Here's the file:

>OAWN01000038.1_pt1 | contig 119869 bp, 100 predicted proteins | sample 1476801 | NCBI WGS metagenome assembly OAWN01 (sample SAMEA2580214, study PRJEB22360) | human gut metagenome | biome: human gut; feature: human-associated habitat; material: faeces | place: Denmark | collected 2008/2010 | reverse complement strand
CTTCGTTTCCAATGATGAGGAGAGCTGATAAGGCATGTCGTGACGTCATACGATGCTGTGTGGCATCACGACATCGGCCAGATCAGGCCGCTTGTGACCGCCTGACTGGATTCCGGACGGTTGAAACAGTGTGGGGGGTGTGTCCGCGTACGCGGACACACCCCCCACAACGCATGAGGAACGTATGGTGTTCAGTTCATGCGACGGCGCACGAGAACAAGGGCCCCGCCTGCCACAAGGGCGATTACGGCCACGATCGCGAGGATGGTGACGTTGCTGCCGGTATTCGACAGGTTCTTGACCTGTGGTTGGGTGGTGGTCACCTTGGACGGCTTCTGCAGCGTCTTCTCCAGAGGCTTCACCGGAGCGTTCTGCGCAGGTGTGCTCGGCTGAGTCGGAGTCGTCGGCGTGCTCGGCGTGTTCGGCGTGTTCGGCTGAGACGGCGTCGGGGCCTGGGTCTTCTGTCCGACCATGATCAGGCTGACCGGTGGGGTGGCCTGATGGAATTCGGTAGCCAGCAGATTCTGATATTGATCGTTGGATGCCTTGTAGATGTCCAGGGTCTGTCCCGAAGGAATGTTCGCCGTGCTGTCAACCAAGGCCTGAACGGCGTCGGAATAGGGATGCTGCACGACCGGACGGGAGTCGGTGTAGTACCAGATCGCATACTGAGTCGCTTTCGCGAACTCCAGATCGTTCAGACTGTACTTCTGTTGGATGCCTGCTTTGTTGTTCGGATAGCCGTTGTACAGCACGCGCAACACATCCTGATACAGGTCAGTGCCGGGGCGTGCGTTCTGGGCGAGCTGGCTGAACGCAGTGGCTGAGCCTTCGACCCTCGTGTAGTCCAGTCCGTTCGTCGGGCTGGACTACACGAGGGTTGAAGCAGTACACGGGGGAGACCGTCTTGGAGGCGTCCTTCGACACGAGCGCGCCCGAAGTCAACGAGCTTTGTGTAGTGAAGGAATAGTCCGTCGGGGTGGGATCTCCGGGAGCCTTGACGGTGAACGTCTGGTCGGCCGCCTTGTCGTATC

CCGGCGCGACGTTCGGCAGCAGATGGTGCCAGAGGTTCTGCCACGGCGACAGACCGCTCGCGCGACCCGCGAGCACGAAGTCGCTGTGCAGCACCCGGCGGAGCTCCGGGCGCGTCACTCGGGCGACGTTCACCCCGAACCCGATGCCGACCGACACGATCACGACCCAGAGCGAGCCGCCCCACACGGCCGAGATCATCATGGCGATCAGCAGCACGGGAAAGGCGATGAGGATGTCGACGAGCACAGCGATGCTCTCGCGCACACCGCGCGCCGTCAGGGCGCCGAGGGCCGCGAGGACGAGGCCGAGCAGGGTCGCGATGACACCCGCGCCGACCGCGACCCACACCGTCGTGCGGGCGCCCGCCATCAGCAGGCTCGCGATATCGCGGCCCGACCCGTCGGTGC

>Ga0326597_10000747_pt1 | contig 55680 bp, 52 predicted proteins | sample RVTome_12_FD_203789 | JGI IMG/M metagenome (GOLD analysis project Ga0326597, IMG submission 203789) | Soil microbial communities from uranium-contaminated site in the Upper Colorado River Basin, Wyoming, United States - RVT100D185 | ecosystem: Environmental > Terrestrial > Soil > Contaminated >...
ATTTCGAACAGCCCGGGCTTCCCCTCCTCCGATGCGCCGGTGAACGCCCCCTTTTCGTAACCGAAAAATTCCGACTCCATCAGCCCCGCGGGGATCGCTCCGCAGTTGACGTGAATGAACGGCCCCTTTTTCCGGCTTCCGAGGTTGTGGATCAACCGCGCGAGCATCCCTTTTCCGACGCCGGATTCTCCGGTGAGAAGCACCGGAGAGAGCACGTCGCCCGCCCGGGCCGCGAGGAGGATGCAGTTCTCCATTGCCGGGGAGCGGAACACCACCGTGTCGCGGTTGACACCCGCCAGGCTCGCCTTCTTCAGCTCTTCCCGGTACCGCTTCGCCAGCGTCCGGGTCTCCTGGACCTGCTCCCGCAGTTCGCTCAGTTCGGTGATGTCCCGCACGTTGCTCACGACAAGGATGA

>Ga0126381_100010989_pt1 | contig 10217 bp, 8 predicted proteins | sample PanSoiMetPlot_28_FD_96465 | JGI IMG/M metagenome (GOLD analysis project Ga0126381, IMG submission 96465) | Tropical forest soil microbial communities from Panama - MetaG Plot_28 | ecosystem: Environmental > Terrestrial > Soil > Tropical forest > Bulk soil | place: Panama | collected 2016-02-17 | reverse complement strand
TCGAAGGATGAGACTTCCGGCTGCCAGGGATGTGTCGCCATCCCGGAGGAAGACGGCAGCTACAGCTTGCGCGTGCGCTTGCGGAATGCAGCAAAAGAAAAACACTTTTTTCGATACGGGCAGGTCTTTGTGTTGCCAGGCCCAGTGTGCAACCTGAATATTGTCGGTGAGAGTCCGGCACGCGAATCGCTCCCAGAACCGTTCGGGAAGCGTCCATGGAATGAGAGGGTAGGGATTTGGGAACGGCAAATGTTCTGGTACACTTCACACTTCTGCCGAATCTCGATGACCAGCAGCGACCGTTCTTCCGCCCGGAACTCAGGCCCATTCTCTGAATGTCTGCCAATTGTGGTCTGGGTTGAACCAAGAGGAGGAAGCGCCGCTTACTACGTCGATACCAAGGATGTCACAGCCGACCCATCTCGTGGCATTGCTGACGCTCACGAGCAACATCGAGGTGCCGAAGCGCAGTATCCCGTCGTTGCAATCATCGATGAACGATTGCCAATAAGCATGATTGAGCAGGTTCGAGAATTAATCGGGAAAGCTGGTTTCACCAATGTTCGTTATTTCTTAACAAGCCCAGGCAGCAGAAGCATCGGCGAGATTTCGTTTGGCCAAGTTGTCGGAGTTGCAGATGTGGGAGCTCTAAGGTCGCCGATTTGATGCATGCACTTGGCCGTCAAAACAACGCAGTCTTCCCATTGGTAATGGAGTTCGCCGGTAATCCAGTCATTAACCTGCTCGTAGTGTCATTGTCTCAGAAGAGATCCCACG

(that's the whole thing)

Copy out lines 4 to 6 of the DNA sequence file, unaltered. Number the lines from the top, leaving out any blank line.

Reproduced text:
>Ga0326597_10000747_pt1 | contig 55680 bp, 52 predicted proteins | sample RVTome_12_FD_203789 | JGI IMG/M metagenome (GOLD analysis project Ga0326597, IMG submission 203789) | Soil microbial communities from uranium-contaminated site in the Upper Colorado River Basin, Wyoming, United States - RVT100D185 | ecosystem: Environmental > Terrestrial > Soil > Contaminated >...
ATTTCGAACAGCCCGGGCTTCCCCTCCTCCGATGCGCCGGTGAACGCCCCCTTTTCGTAACCGAAAAATTCCGACTCCATCAGCCCCGCGGGGATCGCTCCGCAGTTGACGTGAATGAACGGCCCCTTTTTCCGGCTTCCGAGGTTGTGGATCAACCGCGCGAGCATCCCTTTTCCGACGCCGGATTCTCCGGTGAGAAGCACCGGAGAGAGCACGTCGCCCGCCCGGGCCGCGAGGAGGATGCAGTTCTCCATTGCCGGGGAGCGGAACACCACCGTGTCGCGGTTGACACCCGCCAGGCTCGCCTTCTTCAGCTCTTCCCGGTACCGCTTCGCCAGCGTCCGGGTCTCCTGGACCTGCTCCCGCAGTTCGCTCAGTTCGGTGATGTCCCGCACGTTGCTCACGACAAGGATGA

>Ga0126381_100010989_pt1 | contig 10217 bp, 8 predicted proteins | sample PanSoiMetPlot_28_FD_96465 | JGI IMG/M metagenome (GOLD analysis project Ga0126381, IMG submission 96465) | Tropical forest soil microbial communities from Panama - MetaG Plot_28 | ecosystem: Environmental > Terrestrial > Soil > Tropical forest > Bulk soil | place: Panama | collected 2016-02-17 | reverse complement strand